"The most ambitious solution would transform Google's digital database into a truly public library. That, of course, would require an act of Congress, one that would make a decisive break with the American habit of determining public issues by private lawsuit. The legislation would have to settle ancillary problems—how to adjust copyright, deal with orphan books, and compensate Google for its investment in digitizing—but it would have the advantage of clearing up a messy legal landscape and of giving the American people what they deserve: a national digital library equal to the needs of the twenty-first century. But it is not clear how Google would react to such a buyout.
If state intervention is deemed to go too far against the American grain, a minimal solution could be devised for the private sector. Congress would have to intervene with legislation to protect the digitization of orphan works from lawsuits, but it would not need to appropriate funds. Instead, funding could come from a coalition of foundations. The digitizing, open-access distribution, and preservation of orphan works could be done by a nonprofit organization such as the Internet Archive, a nonprofit group that was built as a digital library of texts, images, and archived Web pages. In order to avoid conflict with interests in the current commercial market, the database would include only books in the public domain and orphan works. Its time span would increase as copyrights expired, and it could include an opt-in provision for rightsholders of books that are in copyright but out of print.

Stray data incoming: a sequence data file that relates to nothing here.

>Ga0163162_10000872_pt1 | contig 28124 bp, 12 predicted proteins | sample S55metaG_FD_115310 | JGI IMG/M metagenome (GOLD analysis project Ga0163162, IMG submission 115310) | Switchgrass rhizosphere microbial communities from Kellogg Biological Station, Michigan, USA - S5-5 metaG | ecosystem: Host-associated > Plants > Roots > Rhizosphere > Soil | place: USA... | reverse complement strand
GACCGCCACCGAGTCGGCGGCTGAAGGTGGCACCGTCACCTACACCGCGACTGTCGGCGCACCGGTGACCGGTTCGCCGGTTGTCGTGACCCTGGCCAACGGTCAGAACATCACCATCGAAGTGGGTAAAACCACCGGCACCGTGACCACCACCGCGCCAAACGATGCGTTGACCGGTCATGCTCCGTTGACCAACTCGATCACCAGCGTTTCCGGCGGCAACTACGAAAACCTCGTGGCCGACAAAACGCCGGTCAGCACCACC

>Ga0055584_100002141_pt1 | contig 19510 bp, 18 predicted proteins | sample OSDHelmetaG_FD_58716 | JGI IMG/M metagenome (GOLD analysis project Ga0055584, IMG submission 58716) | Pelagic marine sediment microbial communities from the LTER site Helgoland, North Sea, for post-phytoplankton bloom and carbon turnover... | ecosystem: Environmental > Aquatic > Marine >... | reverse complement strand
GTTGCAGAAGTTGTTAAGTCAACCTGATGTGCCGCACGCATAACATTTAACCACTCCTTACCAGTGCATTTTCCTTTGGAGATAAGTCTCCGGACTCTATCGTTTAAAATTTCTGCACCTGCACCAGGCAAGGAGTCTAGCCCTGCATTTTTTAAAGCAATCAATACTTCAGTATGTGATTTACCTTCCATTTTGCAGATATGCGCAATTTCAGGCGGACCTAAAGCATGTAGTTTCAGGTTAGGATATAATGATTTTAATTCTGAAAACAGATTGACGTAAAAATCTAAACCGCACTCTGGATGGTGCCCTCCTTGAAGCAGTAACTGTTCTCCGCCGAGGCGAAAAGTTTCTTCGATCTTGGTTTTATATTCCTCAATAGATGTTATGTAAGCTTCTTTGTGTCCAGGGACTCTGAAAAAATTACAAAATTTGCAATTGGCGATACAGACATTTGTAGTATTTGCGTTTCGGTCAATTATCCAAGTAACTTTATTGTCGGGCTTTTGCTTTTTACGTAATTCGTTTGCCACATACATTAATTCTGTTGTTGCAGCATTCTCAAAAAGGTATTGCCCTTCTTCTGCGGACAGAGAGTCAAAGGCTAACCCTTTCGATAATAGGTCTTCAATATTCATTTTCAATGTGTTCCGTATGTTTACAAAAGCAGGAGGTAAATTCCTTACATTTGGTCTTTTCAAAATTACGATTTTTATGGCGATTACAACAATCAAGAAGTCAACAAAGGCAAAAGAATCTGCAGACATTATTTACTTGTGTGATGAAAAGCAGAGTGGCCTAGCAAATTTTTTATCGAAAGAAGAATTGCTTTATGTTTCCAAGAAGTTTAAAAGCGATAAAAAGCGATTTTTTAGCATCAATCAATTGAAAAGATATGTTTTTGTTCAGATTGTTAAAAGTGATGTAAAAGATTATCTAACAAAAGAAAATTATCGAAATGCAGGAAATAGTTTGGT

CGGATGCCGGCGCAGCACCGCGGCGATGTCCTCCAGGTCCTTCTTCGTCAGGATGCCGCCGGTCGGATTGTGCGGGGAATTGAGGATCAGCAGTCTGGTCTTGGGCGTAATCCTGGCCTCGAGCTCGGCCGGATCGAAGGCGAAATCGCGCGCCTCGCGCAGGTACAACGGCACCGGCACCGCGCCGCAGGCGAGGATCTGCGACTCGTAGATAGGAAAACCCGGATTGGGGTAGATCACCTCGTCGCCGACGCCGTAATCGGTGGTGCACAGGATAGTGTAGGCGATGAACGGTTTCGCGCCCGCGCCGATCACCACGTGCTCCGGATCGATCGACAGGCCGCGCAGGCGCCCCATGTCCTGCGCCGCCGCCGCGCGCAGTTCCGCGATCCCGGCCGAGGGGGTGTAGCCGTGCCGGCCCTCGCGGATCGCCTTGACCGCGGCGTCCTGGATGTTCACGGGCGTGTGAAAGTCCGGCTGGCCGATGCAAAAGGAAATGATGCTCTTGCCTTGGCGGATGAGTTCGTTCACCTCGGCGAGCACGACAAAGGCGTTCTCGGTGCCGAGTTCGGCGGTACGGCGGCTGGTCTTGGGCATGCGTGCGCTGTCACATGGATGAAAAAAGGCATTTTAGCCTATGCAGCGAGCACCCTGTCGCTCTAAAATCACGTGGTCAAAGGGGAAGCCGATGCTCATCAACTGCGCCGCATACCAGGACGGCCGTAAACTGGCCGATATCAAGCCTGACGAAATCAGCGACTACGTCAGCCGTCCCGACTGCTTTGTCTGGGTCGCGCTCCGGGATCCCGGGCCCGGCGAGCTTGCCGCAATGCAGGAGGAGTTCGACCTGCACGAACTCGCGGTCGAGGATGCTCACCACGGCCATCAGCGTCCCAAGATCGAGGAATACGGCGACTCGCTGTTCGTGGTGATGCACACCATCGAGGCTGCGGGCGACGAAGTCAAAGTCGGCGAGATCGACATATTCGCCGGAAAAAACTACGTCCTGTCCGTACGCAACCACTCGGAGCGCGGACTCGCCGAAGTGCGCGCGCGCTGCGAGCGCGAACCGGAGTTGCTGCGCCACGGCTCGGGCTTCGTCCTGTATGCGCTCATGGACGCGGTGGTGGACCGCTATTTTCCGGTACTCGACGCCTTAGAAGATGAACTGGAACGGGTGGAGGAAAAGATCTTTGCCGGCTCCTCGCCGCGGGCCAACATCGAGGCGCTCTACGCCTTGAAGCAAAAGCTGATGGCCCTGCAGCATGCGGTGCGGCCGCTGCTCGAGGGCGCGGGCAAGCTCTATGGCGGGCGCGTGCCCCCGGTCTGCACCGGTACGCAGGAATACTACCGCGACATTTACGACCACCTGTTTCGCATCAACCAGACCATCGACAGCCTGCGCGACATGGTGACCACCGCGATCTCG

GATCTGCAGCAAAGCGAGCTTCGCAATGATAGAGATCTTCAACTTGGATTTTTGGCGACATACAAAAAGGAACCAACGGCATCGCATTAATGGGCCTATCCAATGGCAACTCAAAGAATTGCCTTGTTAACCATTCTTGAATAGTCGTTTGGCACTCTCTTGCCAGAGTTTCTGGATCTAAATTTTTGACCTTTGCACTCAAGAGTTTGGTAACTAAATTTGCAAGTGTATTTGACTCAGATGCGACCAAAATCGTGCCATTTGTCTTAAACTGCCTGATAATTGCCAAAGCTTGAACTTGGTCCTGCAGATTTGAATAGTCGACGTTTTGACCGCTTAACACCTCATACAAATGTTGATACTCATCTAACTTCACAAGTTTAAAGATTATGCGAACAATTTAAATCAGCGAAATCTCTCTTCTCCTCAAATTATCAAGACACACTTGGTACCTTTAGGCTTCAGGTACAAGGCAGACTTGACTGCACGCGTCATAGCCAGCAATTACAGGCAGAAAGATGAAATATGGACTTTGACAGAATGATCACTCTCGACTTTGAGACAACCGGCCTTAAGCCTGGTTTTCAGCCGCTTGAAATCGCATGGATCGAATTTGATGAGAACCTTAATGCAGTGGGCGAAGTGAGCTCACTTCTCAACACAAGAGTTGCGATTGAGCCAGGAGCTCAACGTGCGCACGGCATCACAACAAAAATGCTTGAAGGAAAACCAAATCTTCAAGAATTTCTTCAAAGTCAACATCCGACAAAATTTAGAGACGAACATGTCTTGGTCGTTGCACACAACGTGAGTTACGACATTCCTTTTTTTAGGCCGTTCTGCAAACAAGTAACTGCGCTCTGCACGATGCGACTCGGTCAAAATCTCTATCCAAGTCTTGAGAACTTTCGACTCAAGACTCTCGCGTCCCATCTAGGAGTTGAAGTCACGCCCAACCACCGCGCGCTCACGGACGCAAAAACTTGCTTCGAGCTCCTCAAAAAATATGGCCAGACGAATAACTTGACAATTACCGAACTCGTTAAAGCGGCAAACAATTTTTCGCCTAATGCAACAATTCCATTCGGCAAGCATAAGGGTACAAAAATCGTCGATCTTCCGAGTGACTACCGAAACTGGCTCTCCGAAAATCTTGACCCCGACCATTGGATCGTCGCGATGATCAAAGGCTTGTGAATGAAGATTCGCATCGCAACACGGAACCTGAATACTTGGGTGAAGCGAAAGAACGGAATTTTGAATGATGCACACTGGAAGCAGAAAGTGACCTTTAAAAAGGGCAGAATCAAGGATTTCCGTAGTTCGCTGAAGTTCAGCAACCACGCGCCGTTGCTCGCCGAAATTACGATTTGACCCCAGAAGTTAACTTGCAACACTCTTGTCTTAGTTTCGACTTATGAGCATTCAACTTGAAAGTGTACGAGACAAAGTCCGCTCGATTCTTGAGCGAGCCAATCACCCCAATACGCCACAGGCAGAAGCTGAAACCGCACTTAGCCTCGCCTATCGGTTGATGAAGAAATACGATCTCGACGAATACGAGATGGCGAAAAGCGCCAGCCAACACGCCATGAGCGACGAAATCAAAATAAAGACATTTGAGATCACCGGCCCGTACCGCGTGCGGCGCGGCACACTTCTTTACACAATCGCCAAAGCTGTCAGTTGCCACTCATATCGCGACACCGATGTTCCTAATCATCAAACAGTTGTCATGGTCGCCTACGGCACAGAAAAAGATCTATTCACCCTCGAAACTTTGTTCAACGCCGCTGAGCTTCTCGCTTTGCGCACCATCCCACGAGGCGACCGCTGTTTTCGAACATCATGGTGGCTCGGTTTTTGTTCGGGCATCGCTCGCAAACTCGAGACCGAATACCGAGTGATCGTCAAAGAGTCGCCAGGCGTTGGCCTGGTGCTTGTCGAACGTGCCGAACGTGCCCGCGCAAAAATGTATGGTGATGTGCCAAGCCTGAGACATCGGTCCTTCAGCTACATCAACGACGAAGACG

The work need not be done in haste. At the rate of a million books a year, we would have a great library, free and accessible to everyone, within a decade. And the job would be done right, with none of the missing pages, botched images, faulty editions, omitted artwork, censoring, and misconceived cataloging that mar Google's enterprise. Bibliographers—who appear to play little or no part in Google's enterprise—would direct operations along with computer engineers. Librarians would cooperate with both in order to assure the preservation of the books, another weak point in GBS, because Google is not committed to maintaining its corpus, and digitized texts easily degrade or become inaccessible."
Tuesday, December 22, 2009
Nationalise Google books?
Robert Darnton in the New York Review of Books suggests that one way out of the Google books situation would be to nationalise Google books. I can't see that idea going down too well in the land of the free.